The campaign was notable for the Egg Throwing Incident where a protester threw an egg at Prime Minister Hughes in Warwick, Queensland, [10] and for the Raid on the Queensland Government Printing Office, where the Australian Army stormed a Queensland government building to confiscate copies of the Queensland Government Gazette deemed to contain subversive anti-conscription materials. [11]


Results [9]
StateElectoral rollBallots issuedForAgainstInformal
New South Wales 1,055,883853,894341,25641.16487,77458.8424,864
Victoria 807,331678,806329,77249.79332,49050.2116,544
Queensland 378,378310,164132,77144.02168,87555.988,518
South Australia 261,661197,97086,66344.90106,36455.104,943
Western Australia 162,347135,59384,11664.3946,52235.614,955
Tasmania 106,80378,79238,88150.2438,50249.761,409
Northern Territory and Federal Capital Territory 4,0373,0021,70058.221,22041.7882
Including 199,677 votes by members of the Australian Imperial Force, of which 103,789 were for 93,910 against, and 1,978 informal.
ResultsObtained majority in two States and the Territories and an overall minority of 166,588 votes. [12] Not carried
Results by state.
No Australian referendum results by states, 1917.png
Results by state.

See also

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  1. Connor, John (2011). Anzac and Empire: George Foster Pearce and the Foundations of Australian Defence. Cambridge University Press. p. 107. ISBN   9781107009509.
  2. "Enlistment standards". Australian War Memorial. Archived from the original on 13 October 2016.
  3. "Enlistment statistics, First World War". Australian War Memorial. Archived from the original on 13 October 2016.
  4. A.G. Butler (1943). "Special problems and services: the official history of the Australian Army Medical Services in the war of 1914–1918, vol. III" (PDF). p. 889. Archived (PDF) from the original on 20 December 2016 via Australian War Memorial.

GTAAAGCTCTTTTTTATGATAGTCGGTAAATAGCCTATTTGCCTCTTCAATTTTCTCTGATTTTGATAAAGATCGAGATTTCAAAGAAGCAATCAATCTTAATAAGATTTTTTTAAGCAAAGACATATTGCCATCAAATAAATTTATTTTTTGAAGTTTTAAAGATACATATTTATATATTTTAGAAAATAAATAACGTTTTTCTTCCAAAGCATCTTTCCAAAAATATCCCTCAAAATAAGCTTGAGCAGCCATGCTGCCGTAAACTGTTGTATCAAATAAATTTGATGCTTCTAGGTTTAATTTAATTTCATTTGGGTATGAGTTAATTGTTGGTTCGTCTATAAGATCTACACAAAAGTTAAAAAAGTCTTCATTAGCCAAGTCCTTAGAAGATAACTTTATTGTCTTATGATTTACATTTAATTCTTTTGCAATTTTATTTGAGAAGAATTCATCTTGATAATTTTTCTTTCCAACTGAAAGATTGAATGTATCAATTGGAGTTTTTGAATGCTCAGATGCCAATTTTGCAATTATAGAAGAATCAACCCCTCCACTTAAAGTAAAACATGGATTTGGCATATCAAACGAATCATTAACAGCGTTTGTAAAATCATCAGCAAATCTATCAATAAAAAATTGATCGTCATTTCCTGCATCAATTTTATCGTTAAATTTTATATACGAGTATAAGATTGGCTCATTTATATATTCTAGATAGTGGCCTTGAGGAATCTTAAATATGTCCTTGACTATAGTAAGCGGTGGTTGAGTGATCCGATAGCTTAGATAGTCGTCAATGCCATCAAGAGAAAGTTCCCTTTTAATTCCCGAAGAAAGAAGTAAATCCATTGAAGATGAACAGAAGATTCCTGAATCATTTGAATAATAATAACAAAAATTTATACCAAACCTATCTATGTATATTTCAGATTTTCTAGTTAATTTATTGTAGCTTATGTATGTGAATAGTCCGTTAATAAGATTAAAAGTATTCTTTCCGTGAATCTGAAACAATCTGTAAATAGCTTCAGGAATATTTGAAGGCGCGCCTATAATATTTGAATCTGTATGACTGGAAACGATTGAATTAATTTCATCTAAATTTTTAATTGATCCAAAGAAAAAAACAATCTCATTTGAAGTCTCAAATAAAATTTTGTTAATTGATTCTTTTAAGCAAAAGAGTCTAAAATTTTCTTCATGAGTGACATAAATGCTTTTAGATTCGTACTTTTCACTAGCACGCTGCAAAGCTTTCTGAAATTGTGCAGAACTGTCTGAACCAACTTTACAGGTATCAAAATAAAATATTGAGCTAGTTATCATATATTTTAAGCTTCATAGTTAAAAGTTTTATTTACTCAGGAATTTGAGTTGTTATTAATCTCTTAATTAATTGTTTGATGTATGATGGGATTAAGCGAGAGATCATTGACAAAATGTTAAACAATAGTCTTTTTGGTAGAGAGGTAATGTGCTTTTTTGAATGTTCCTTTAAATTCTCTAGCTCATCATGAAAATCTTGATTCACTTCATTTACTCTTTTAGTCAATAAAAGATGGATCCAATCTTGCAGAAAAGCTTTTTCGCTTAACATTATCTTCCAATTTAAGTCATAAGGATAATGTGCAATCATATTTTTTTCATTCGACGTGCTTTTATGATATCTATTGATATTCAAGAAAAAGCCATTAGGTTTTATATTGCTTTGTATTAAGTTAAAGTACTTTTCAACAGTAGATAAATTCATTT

5. Carroll, Brian (2004). Australia's Prime Ministers: From Barton to Howard. Rosenberg Publishing. p. 93. ISBN   9781877058226.
  6. 1 2 3 "War Precautions (Military Service Referendum) Regulations 1917". Commonwealth of Australia. 10 November 1917. Archived from the original on 20 December 2016.
  7. "Conscription referendums, 1916 and 1917 – Fact sheet 161". National Archives of Australia. Archived from the original on 5 July 2016.
  8. People in the territories were not able to vote at a referendum to alter the Constitution until after the 1977 referendum.
  9. 1 2 Handbook of the 44th Parliament (2014) "Part 5 - Referendums and Plebiscites - Plebiscite results". Parliamentary Library of Australia. Archived from the original on 15 April 2018..
  10. "Senior Sergeant Kenny entirely exonerated". Warwick Examiner and Times . Qld. 5 December 1917. p. 4 via National Library of Australia.
  11. Fitzgerald, Ross (1994). "Red Ted": The Life of E. G. Theodore. University of Queensland Press. p. 96. ISBN   9780702226496.
  12. As this was a plebiscite not a referendum to amend the Australian Constitution, there was no requirement for a majority of states.